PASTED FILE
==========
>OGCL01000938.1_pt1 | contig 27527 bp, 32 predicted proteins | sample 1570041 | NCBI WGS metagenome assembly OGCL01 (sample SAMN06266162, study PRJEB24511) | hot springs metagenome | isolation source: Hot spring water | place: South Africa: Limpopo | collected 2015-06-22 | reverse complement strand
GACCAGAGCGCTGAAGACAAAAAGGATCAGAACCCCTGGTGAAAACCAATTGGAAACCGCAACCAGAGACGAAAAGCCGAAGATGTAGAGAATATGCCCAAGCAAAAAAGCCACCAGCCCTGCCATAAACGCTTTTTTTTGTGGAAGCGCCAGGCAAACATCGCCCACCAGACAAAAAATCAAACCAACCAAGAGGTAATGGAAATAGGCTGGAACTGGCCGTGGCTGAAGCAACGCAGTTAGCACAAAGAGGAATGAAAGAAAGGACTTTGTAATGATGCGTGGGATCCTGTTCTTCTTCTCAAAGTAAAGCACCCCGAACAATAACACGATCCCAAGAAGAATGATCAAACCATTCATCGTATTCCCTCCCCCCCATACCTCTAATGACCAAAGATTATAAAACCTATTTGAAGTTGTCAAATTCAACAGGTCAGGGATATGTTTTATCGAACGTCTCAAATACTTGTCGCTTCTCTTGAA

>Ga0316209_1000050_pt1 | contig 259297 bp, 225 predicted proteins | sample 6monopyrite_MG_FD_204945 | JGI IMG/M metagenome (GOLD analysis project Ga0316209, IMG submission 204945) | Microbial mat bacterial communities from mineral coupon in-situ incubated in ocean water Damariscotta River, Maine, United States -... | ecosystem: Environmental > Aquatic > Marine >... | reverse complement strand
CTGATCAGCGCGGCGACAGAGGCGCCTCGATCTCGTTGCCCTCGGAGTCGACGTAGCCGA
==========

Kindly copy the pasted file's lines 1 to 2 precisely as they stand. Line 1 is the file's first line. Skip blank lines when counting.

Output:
>OGCL01000938.1_pt1 | contig 27527 bp, 32 predicted proteins | sample 1570041 | NCBI WGS metagenome assembly OGCL01 (sample SAMN06266162, study PRJEB24511) | hot springs metagenome | isolation source: Hot spring water | place: South Africa: Limpopo | collected 2015-06-22 | reverse complement strand
GACCAGAGCGCTGAAGACAAAAAGGATCAGAACCCCTGGTGAAAACCAATTGGAAACCGCAACCAGAGACGAAAAGCCGAAGATGTAGAGAATATGCCCAAGCAAAAAAGCCACCAGCCCTGCCATAAACGCTTTTTTTTGTGGAAGCGCCAGGCAAACATCGCCCACCAGACAAAAAATCAAACCAACCAAGAGGTAATGGAAATAGGCTGGAACTGGCCGTGGCTGAAGCAACGCAGTTAGCACAAAGAGGAATGAAAGAAAGGACTTTGTAATGATGCGTGGGATCCTGTTCTTCTTCTCAAAGTAAAGCACCCCGAACAATAACACGATCCCAAGAAGAATGATCAAACCATTCATCGTATTCCCTCCCCCCCATACCTCTAATGACCAAAGATTATAAAACCTATTTGAAGTTGTCAAATTCAACAGGTCAGGGATATGTTTTATCGAACGTCTCAAATACTTGTCGCTTCTCTTGAA